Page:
President Nicos Anastasiades, in a comment certain to draw fire from the opposition said on Friday night at a Kyrenia event that it did not matter who would have administration of certain areas, as long as Greek Cypriots had the right to go back to their towns and villages in the north.
“No corner of Cyprus will be written off,” he said. “It doesn’t matter who will have the administration. It is important to have the right to go back to Kyrenia, Lapithos and Karavas communities, anywhere I choose, to have the right to feel that Cyprus is the common home of all, Greek Cypriots and Turkish Cypriots,” he added.
The president also said that “whether we like it or not, there are some realities that if we ignore them, if we create illusions, the risk of losing important rights that today we are trying to safeguard will be even greater”.
At the same time he assured that the government`s concern was how to turn Cyprus into a modern European country, how to give the right to every citizen to freely choose where to exercise a profession, to return and to live.
Saying that in recent days there had been a progress in the negotiating table in most issues, he added that at the same time there is still a distance to go. “There are difficulties”, he said.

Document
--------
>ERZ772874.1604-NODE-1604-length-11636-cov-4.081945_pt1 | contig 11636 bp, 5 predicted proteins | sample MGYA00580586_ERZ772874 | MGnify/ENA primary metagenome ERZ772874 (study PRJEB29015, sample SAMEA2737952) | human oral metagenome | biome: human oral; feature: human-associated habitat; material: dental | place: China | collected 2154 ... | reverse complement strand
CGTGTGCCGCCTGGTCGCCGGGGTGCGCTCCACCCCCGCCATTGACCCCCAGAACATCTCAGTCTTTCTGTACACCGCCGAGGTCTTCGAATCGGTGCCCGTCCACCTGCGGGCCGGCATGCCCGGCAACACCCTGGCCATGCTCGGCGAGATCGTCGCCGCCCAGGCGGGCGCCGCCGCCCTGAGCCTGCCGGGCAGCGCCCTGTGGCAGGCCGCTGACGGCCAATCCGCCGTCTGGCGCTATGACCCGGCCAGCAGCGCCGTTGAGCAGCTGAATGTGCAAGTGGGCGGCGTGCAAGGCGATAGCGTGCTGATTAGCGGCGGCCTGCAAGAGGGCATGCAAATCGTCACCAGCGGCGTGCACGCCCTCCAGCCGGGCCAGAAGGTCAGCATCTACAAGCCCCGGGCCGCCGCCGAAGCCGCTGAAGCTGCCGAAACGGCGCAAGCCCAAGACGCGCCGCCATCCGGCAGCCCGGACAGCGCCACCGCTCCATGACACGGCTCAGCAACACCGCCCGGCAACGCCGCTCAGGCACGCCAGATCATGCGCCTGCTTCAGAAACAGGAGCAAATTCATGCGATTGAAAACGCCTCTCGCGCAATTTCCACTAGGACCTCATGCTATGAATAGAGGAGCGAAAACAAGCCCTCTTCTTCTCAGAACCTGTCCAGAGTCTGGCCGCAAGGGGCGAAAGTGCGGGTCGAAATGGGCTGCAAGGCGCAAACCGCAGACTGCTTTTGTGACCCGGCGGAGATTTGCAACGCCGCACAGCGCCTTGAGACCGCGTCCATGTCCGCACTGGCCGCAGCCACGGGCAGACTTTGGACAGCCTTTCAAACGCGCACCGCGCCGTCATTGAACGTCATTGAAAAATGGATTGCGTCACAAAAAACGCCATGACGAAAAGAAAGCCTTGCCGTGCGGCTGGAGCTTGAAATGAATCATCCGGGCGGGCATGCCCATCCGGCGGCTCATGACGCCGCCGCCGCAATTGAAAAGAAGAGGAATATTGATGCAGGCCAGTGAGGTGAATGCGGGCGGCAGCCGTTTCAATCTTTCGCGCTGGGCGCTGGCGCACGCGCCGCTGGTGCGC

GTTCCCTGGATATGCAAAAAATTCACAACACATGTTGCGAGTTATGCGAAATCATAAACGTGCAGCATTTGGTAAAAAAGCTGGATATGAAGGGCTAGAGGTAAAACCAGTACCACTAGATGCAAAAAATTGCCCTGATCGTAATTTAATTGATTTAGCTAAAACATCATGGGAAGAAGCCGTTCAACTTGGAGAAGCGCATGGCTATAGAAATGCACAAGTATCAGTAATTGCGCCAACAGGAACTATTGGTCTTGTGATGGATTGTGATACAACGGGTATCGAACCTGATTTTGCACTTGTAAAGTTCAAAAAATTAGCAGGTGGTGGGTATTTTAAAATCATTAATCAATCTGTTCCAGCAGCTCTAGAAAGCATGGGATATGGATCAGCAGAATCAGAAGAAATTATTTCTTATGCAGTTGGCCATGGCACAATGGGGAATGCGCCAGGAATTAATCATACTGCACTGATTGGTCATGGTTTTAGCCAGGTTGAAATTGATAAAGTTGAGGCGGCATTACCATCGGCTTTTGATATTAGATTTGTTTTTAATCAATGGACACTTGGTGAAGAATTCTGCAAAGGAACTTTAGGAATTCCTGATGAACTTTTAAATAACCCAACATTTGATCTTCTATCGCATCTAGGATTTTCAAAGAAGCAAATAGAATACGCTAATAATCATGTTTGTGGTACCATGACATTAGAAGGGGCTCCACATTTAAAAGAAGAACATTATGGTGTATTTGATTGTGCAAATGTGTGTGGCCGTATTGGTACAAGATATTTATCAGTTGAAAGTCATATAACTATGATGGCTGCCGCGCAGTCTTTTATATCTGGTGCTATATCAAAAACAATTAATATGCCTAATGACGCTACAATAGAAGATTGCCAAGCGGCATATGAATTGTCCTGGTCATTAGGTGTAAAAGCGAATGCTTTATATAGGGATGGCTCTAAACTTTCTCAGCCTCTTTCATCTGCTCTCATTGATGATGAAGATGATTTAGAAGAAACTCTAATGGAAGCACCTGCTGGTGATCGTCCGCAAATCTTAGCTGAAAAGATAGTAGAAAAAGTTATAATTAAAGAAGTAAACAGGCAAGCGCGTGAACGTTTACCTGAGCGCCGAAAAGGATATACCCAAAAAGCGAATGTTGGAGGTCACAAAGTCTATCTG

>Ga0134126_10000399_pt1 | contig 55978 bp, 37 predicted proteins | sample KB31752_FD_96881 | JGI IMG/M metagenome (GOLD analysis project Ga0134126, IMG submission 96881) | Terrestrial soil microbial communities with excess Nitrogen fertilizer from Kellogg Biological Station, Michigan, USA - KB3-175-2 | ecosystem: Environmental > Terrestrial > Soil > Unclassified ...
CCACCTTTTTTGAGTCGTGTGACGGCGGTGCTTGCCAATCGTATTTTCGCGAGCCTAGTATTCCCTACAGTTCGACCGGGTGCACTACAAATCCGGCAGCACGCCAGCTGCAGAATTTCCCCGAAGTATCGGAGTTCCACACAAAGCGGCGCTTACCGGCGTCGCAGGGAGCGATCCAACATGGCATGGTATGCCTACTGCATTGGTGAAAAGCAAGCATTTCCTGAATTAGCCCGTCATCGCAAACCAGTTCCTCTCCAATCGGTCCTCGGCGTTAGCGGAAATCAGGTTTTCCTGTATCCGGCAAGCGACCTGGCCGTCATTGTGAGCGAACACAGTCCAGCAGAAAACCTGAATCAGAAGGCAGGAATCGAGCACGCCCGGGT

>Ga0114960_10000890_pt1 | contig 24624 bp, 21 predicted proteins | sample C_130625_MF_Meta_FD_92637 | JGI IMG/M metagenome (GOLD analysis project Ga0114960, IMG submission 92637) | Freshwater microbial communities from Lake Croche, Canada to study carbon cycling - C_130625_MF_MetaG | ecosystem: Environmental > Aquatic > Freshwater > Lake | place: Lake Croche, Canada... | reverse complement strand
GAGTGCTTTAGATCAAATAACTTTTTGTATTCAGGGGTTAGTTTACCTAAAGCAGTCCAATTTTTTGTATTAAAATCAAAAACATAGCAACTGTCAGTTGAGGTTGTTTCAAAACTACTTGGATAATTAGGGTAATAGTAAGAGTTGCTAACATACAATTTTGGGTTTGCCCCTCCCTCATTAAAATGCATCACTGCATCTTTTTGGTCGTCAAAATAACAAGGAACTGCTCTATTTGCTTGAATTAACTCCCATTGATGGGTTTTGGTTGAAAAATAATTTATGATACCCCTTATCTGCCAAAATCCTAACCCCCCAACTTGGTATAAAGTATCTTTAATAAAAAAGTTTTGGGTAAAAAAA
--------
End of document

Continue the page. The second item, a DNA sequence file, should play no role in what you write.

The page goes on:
“What we seek is to ensure the independence and absolute sovereignty of the evolved Cyprus Republic. Certainly we want to ensure the Republic of Cyprus, but not with the present status quo,” he said.
He also said that the Republic of Cyprus as it was accepted by the European Union, was not limited to the territories controlled by government forces but extended from Apostolos Andreas, and Kyrenia to Paphos, Limassol Famagusta.
The Green Party was the first to comment on Saturday, saying Anastasiades was effectively saying that conquest was the determining factor as to who should govern.
“It means that the Greek Cypriots and indigenous inhabitants of Kyrenia district will not have essential democratic rights. Let’s be honest and just admit that for Kyrenia a solution to the Cyprus problem should involve the sacrifice of human rights and democratic rights,” the party said.
“President Anastasiades for his own reasons decided recently to adopt a policy of the ‘positive agenda’ in Cyprus. He wants to see the glass half full. It is surprising that there is so much optimism about progress in the talks when there are large differences on critical issues, and while the messages are negative.”